Frank:
Oh well, I guess you are right. But let us come to more important matters. I honestly find it impossible that I can be in error concerning my own beliefs.

Epistemologist:
Must we go through this again? I have already patiently explained to you that you (in the sense of your beliefs, not your statements) are not in error.

Frank:
Oh, all right then, I simply do not believe that even the statements are in error. Yes, according to the machine they are in error, but why should I trust the machine?

Epistemologist:
Whoever said you should trust the machine?

Frank:
Well, should I trust the machine?

Epistemologist:
That question involving the word "should" is out of my domain. However, if you like, I can refer you to a colleague who is an excellent moralist--he may be able to answer this for you.

Frank:
Oh come on now, I obviously didn't mean "should" in a moralistic sense. I simply meant "Do I have any evidence that this machine is reliable?"

Epistemologist:
Well, do you?

Frank:
Don't ask me! What I mean is should you trust the machine?

Epistemologist:
Should I trust it? I have no idea, and I couldn't care less what I should do.

Frank:
Oh, your moralistic hangup again. I mean, do you have evidence that the machine is reliable?

Epistemologist:
Well of course!

Frank:
Then let's get down to brass tacks. What is your evidence?

Epistemologist:
You hardly can expect that I can answer this for you in an hour, a day, or a week. If you wish to study this machine with me, we can do so, but I assure you this is a matter of several years. At the end of that time, however, you would certainly not have the slightest doubts about the reliability of the machine.

Frank:
Well, possibly I could believe that it is reliable in the sense that its measurements are accurate, but then I would doubt that what it actually measures is very significant. It seems that all it measures is one's physiological states and activities.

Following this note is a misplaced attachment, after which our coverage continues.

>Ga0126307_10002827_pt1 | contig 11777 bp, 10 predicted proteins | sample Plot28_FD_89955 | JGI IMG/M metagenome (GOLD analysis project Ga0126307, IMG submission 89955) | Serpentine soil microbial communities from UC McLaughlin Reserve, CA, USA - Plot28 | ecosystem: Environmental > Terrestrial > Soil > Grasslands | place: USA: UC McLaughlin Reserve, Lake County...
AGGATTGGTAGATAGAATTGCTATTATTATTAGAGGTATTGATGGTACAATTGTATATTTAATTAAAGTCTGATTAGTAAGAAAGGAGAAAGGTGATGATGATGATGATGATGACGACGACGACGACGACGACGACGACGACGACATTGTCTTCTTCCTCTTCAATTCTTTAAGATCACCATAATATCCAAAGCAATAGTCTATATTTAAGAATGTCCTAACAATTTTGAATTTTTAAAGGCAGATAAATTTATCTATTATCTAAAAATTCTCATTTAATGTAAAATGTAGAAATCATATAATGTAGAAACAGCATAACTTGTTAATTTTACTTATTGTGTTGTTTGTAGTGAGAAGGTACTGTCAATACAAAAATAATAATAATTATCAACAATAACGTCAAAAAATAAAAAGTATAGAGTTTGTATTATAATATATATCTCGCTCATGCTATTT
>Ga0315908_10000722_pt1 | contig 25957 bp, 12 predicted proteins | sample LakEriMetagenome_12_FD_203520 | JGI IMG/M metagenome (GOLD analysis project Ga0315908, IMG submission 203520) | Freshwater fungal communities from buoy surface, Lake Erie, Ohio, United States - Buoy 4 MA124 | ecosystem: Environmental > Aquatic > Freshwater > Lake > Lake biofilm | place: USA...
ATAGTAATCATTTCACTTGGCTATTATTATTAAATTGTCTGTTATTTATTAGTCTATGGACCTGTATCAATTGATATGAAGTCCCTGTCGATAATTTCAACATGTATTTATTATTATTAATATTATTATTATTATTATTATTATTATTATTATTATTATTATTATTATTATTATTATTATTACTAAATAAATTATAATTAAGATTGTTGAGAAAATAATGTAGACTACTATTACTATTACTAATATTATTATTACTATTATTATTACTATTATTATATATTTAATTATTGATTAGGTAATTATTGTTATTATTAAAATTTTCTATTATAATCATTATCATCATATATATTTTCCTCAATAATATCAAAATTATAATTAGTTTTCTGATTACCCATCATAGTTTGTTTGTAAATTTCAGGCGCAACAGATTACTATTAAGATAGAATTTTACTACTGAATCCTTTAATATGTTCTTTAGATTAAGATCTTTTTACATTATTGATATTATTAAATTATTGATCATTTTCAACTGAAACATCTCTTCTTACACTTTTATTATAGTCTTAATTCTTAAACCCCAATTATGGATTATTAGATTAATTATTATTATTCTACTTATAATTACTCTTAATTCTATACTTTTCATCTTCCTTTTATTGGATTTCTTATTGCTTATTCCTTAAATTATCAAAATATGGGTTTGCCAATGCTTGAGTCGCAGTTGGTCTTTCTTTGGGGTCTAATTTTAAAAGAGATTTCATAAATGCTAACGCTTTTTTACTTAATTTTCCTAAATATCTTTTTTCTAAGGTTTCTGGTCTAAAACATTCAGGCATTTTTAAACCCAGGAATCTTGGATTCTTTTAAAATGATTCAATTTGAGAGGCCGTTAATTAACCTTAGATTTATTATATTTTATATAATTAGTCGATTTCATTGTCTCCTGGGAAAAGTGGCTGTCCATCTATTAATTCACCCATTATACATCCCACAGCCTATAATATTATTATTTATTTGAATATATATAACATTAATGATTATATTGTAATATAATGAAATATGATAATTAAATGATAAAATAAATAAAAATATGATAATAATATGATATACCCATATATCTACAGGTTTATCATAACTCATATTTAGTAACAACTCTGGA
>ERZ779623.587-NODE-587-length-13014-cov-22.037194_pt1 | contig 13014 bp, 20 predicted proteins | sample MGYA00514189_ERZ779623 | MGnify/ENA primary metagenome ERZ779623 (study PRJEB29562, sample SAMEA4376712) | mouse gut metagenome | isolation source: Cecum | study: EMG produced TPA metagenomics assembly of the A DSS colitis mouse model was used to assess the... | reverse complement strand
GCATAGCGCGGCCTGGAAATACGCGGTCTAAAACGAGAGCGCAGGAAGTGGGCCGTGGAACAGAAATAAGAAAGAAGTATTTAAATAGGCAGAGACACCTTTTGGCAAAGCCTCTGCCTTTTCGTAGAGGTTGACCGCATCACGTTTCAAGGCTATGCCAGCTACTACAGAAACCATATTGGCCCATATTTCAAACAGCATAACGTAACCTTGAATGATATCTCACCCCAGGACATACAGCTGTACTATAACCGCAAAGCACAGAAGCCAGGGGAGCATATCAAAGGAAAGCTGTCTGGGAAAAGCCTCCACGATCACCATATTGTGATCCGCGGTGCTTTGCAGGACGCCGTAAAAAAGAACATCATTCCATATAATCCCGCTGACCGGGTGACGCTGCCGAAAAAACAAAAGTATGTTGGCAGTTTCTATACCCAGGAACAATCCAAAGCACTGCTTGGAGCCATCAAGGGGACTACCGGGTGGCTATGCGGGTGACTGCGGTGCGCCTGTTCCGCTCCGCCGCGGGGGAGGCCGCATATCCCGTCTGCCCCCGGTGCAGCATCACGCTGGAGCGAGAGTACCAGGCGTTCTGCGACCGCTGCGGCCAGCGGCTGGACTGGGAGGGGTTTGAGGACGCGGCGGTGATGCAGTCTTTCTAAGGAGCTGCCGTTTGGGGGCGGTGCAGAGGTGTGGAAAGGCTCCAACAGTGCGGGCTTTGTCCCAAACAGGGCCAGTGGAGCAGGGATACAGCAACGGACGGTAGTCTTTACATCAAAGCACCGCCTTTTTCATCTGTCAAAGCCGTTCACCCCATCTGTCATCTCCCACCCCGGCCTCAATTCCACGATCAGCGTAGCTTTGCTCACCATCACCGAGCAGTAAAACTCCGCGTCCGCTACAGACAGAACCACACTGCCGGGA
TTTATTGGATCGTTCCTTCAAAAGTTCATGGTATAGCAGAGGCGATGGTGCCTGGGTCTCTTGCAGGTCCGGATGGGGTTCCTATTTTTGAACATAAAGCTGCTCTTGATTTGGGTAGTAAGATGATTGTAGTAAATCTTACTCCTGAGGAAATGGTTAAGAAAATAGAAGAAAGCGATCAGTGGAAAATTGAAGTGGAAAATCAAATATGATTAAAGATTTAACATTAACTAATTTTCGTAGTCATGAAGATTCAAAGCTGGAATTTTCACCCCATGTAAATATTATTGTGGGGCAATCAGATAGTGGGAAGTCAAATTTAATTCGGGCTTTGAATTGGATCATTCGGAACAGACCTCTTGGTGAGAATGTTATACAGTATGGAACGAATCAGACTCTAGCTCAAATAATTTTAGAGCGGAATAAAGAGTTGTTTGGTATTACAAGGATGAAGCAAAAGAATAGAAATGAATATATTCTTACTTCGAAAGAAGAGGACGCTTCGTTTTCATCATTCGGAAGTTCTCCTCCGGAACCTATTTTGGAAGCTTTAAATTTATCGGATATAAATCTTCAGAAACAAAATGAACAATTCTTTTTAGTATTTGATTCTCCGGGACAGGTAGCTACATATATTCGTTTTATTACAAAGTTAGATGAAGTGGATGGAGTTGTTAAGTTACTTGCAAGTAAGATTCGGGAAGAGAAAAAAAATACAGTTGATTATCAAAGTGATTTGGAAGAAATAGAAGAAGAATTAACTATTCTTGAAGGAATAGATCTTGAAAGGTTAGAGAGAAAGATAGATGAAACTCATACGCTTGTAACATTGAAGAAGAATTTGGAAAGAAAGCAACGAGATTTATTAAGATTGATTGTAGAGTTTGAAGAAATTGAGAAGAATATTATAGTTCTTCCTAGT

Epistemologist:
But of course, what else would you expect it to measure?

Frank:
I doubt that it measures my psychological states, my actual beliefs.

Epistemologist:
Are we back to that again? The machine does measure those physiological states and processes that you call psychological states, beliefs, sensations, and so forth.

Frank:
At this point I am becoming convinced that our entire difference is purely semantical. All right, I will grant that your machine does correctly measure beliefs in your sense of the word "belief," but I don't believe that it has any possibility of measuring beliefs in my sense of the word "believe." In other words I claim that our entire deadlock is simply due to the fact that you and I mean different things by the word "belief."

Epistemologist:
Fortunately, the correctness of your claim can be decided experimentally. It so happens that I now have two brain-reading machines in my office, so I now direct one to your brain to find out what you mean by "believe" and now I direct the other to my own brain to find out what I mean by "believe," and now I shall compare the two readings. Nope, I'm sorry, but it turns out that we mean exactly the same thing by the word "believe."

Frank:
Oh, hang your machine! Do you believe we mean the same thing by the word "believe"?

Epistemologist:
Do I believe it? Just a moment while I check with the machine. Yes, it turns out I do believe it.

Frank:
My goodness, do you mean to say that you can't even tell me what you believe without consulting the machine?

Epistemologist:
Of course not.

Frank:
But most people when asked what they believe simply tell you. Why do you, in order to find out your beliefs, go through the fantastically roundabout process of directing a thought-reading machine to your own brain and then finding out what you believe on the basis of the machine readings?

Epistemologist:
What other scientific, objective way is there of finding out what I believe?

Frank:
Oh, come now, why don't you just ask yourself?

Epistemologist (sadly):
It doesn't work. Whenever I ask myself what I believe, I never get any answer!

Frank:
Well, why don't you just state what you believe?

Epistemologist:
How can I state what I believe before I know what I believe?

Frank:
Oh, to hell with your knowledge of what you believe; surely you have some idea or belief as to what you believe, don't you?

Epistemologist:
Of course I have such a belief. But how do I find out what this belief is?